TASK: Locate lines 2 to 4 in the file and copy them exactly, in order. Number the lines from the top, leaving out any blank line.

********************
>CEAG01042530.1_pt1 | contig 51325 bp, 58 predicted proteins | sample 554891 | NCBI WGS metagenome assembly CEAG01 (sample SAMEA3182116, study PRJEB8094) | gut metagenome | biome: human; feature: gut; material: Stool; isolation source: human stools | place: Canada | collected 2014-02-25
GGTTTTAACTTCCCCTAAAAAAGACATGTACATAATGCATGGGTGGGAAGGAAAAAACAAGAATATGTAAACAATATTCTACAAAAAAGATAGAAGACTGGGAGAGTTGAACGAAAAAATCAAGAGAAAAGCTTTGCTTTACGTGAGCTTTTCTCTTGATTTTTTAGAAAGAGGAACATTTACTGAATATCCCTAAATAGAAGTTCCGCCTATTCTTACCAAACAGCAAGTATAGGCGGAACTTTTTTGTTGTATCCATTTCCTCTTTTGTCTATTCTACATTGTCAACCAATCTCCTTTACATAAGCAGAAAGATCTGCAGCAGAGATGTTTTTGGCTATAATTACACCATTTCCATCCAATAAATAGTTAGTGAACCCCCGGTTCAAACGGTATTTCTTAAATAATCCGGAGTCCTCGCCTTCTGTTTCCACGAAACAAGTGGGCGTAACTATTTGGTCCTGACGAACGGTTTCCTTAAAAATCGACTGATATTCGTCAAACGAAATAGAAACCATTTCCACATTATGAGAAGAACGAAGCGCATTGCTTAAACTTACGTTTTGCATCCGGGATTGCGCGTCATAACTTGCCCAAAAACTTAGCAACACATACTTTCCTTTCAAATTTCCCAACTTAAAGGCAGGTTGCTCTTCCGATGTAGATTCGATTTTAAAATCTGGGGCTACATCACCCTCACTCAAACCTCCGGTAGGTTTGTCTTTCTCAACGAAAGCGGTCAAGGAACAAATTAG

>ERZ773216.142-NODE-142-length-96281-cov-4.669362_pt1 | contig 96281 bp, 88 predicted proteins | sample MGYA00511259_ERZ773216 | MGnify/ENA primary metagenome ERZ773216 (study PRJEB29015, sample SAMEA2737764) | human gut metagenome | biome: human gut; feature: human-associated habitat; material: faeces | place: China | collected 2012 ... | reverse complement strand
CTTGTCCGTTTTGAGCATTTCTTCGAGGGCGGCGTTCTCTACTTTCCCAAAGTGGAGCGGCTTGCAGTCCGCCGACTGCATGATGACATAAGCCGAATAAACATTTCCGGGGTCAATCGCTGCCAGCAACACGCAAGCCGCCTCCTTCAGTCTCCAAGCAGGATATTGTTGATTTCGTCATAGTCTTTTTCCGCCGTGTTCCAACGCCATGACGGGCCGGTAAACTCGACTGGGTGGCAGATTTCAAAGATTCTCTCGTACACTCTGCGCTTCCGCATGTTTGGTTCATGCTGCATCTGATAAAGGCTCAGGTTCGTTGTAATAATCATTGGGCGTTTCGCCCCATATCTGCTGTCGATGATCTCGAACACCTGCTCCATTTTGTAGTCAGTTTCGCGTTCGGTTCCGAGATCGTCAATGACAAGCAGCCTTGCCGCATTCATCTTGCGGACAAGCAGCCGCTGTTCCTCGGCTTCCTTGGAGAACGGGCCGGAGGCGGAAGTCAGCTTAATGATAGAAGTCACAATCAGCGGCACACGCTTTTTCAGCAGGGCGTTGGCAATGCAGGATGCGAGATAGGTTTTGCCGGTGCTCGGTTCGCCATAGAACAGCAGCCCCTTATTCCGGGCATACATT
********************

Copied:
GGTTTTAACTTCCCCTAAAAAAGACATGTACATAATGCATGGGTGGGAAGGAAAAAACAAGAATATGTAAACAATATTCTACAAAAAAGATAGAAGACTGGGAGAGTTGAACGAAAAAATCAAGAGAAAAGCTTTGCTTTACGTGAGCTTTTCTCTTGATTTTTTAGAAAGAGGAACATTTACTGAATATCCCTAAATAGAAGTTCCGCCTATTCTTACCAAACAGCAAGTATAGGCGGAACTTTTTTGTTGTATCCATTTCCTCTTTTGTCTATTCTACATTGTCAACCAATCTCCTTTACATAAGCAGAAAGATCTGCAGCAGAGATGTTTTTGGCTATAATTACACCATTTCCATCCAATAAATAGTTAGTGAACCCCCGGTTCAAACGGTATTTCTTAAATAATCCGGAGTCCTCGCCTTCTGTTTCCACGAAACAAGTGGGCGTAACTATTTGGTCCTGACGAACGGTTTCCTTAAAAATCGACTGATATTCGTCAAACGAAATAGAAACCATTTCCACATTATGAGAAGAACGAAGCGCATTGCTTAAACTTACGTTTTGCATCCGGGATTGCGCGTCATAACTTGCCCAAAAACTTAGCAACACATACTTTCCTTTCAAATTTCCCAACTTAAAGGCAGGTTGCTCTTCCGATGTAGATTCGATTTTAAAATCTGGGGCTACATCACCCTCACTCAAACCTCCGGTAGGTTTGTCTTTCTCAACGAAAGCGGTCAAGGAACAAATTAG

>ERZ773216.142-NODE-142-length-96281-cov-4.669362_pt1 | contig 96281 bp, 88 predicted proteins | sample MGYA00511259_ERZ773216 | MGnify/ENA primary metagenome ERZ773216 (study PRJEB29015, sample SAMEA2737764) | human gut metagenome | biome: human gut; feature: human-associated habitat; material: faeces | place: China | collected 2012 ... | reverse complement strand
CTTGTCCGTTTTGAGCATTTCTTCGAGGGCGGCGTTCTCTACTTTCCCAAAGTGGAGCGGCTTGCAGTCCGCCGACTGCATGATGACATAAGCCGAATAAACATTTCCGGGGTCAATCGCTGCCAGCAACACGCAAGCCGCCTCCTTCAGTCTCCAAGCAGGATATTGTTGATTTCGTCATAGTCTTTTTCCGCCGTGTTCCAACGCCATGACGGGCCGGTAAACTCGACTGGGTGGCAGATTTCAAAGATTCTCTCGTACACTCTGCGCTTCCGCATGTTTGGTTCATGCTGCATCTGATAAAGGCTCAGGTTCGTTGTAATAATCATTGGGCGTTTCGCCCCATATCTGCTGTCGATGATCTCGAACACCTGCTCCATTTTGTAGTCAGTTTCGCGTTCGGTTCCGAGATCGTCAATGACAAGCAGCCTTGCCGCATTCATCTTGCGGACAAGCAGCCGCTGTTCCTCGGCTTCCTTGGAGAACGGGCCGGAGGCGGAAGTCAGCTTAATGATAGAAGTCACAATCAGCGGCACACGCTTTTTCAGCAGGGCGTTGGCAATGCAGGATGCGAGATAGGTTTTGCCGGTGCTCGGTTCGCCATAGAACAGCAGCCCCTTATTCCGGGCATACATT